• Configure Outlook to work with Exchange Outlook 2003 won’t install on Windows 98 computers, so you’re stuck with earlier versions or Microsoft Outlook Web Access (OWA). If you’re going to use an earlier version of Outlook, configure Outlook to use the Exchange Server by opening Control Panel, double-clicking Mail, clicking either E-Mail Accounts (Outlook 2002) or Add (Outlook 2000), and then using the resulting dialog boxes to add a new Microsoft Exchange Server account.

Connecting to Printers and Shared Faxes To connect to printers and shared faxes, complete the following steps:

  1. Click Start, choose Run, type \\sbssrv in the Open box, and then press Enter (where sbssrv is the computer name of the Windows Small Business Server computer).

  2. Double-click the printer or fax to which you want to connect and then click Yes to set up the printer.

  3. On the first page of the Add Printer Wizard, specify whether to enable printing from MS-DOS–based programs and then click Next. If you chose to enable printing from MS-DOS–based programs, click Capture Printer Port, select the first available printer port (LPT1), click OK, and then Click Next.

  4. If the wizard does not recognize your printer, you are asked to select the printer manufacturer and model. If the printer isn’t listed, use the installation disk that came with your printer.

  5. Type a name for the printer, specify whether you want to use it as the default printer, and then click Next.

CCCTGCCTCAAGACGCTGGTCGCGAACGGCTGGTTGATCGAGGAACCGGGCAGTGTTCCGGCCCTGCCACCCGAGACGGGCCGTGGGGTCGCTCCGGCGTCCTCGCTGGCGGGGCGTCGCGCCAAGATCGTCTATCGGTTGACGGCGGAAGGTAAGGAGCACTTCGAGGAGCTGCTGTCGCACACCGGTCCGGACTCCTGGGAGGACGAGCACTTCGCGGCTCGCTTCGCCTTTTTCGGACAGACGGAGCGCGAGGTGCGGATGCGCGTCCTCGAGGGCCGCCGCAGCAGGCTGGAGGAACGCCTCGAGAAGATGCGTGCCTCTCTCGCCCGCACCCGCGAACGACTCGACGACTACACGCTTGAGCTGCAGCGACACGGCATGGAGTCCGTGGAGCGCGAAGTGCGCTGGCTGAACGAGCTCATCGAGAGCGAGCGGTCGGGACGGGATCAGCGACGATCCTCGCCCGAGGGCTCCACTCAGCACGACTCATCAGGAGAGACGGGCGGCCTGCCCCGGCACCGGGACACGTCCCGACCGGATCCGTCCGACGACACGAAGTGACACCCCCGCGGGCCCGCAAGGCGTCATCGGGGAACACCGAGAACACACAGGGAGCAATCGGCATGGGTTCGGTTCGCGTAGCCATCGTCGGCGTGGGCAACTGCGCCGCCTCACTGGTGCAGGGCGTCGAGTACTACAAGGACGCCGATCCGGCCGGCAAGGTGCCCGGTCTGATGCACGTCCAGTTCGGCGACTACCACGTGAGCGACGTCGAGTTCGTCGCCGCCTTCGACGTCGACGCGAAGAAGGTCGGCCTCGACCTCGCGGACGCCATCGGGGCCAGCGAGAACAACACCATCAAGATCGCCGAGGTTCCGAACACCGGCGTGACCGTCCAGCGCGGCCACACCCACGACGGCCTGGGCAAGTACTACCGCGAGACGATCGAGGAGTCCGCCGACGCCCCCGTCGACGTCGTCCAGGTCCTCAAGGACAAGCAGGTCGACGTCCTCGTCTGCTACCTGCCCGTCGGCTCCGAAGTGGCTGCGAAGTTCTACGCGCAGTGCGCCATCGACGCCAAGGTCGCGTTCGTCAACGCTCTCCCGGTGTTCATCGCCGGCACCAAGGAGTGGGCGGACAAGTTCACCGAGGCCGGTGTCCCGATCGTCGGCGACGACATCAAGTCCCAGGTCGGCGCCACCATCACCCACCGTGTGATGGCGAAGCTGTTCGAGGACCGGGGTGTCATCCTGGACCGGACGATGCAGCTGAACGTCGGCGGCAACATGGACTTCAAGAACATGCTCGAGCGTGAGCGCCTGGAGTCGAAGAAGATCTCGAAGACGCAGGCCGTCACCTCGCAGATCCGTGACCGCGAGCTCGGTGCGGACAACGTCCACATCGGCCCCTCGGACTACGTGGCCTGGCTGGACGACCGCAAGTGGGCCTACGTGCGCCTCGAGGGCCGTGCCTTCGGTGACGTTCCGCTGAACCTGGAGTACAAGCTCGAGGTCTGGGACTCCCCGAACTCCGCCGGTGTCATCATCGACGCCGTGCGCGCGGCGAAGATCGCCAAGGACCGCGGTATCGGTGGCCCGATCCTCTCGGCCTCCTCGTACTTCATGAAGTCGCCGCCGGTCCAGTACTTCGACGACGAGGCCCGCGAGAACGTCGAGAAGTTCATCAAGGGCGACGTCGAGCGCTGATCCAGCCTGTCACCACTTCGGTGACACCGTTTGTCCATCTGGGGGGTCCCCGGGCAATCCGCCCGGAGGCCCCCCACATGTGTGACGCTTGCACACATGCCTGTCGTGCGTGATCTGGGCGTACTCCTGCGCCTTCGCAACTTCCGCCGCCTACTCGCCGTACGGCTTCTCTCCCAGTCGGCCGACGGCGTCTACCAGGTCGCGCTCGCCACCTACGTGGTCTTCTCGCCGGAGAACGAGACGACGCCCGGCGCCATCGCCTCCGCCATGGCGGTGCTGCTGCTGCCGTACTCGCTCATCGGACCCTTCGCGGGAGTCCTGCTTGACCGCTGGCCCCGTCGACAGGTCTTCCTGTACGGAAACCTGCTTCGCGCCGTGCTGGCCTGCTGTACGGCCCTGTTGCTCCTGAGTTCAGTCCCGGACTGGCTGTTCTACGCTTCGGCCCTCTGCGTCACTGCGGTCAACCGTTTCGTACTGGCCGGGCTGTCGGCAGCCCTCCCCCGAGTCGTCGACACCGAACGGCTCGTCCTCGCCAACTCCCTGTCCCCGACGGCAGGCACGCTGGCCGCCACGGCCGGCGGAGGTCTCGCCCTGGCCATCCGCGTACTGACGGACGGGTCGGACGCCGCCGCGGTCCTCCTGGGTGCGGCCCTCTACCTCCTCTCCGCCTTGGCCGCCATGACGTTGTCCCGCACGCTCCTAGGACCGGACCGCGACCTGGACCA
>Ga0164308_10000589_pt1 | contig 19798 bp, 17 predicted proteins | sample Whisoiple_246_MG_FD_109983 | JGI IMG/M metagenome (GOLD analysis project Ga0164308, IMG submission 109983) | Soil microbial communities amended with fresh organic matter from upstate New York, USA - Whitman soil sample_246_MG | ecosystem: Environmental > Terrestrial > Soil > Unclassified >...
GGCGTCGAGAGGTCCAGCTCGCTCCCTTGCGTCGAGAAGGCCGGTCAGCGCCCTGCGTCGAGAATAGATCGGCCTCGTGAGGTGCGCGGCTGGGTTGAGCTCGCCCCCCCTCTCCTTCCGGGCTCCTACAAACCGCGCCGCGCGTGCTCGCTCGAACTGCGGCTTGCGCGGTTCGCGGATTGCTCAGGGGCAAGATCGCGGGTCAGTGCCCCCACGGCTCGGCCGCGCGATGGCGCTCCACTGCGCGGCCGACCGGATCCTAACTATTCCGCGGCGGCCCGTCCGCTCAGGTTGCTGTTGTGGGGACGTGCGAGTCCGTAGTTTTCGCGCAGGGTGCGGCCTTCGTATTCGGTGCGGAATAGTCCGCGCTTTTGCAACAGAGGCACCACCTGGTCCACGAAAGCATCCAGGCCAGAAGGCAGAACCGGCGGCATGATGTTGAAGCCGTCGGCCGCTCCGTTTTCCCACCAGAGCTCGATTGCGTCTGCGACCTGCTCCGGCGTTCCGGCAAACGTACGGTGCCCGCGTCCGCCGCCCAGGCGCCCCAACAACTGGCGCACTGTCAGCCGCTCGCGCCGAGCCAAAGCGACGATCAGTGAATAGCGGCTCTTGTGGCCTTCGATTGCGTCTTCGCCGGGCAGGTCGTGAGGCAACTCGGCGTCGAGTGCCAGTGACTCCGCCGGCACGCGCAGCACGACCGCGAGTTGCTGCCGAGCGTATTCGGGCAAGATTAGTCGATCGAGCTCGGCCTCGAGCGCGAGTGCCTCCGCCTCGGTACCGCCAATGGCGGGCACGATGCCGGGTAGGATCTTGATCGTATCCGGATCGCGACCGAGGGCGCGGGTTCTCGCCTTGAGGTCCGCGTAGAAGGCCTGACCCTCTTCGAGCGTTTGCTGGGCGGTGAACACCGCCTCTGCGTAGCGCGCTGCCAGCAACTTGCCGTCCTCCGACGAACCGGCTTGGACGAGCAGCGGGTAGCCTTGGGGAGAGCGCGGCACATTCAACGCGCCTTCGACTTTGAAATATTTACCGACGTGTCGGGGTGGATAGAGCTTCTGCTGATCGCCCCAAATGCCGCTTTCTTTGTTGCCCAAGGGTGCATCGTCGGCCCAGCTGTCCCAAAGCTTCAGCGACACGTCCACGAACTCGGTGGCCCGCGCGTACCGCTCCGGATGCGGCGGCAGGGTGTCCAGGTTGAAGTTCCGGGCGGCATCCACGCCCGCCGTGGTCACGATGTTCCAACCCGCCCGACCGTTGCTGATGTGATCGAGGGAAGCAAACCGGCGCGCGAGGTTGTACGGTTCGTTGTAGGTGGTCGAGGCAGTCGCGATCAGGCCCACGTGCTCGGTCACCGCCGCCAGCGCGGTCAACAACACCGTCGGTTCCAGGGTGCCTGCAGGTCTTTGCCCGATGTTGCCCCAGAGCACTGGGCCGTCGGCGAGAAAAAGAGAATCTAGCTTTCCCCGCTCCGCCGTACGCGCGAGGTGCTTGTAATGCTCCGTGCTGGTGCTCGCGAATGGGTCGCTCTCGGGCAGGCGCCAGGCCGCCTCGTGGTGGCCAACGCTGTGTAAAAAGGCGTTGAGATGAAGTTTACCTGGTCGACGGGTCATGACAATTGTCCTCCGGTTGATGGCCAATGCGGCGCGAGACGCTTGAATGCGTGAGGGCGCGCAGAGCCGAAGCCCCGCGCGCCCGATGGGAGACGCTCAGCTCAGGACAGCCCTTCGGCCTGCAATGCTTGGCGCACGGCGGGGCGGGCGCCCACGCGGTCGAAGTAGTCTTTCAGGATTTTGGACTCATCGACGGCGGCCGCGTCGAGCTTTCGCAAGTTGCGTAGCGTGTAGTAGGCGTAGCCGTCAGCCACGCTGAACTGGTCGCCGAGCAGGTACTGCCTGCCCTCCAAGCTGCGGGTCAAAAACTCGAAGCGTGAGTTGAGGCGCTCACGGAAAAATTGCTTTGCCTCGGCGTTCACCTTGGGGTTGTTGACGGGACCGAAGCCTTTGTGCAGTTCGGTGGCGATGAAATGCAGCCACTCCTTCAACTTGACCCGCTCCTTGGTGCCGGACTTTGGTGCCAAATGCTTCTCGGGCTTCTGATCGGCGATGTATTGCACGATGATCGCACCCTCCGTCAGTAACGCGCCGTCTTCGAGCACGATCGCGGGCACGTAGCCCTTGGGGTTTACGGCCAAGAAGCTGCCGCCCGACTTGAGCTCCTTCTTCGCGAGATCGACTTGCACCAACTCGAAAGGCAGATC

6. If asked to print a test page, make a selection and then click Finish. If prompted, provide the location of the printer drivers. If you chose to connect to the shared fax printer, the first time you send a fax you are asked whether you want to install the Shared Fax Client so that you can monitor faxes as they’re sent. Click Yes to install the Shared Fax Client, which also creates shortcuts on the Start menu for sending faxes.

Connecting Windows NT 4.0 Clients

To connect Windows NT 4.0 clients to a Windows Small Business Server 2003 network, configure TCP/IP, add the computers to the domain, install Windows Small Business Server clients, and connect to network printers and the shared fax service.

Configuring TCP/IP Settings and Domain Membership To connect to the Windows Small Business Server 2003 computer, Windows NT 4.0 clients must first configure TCP/IP and create computer accounts in the Windows Small Business Server domain. Follow these steps: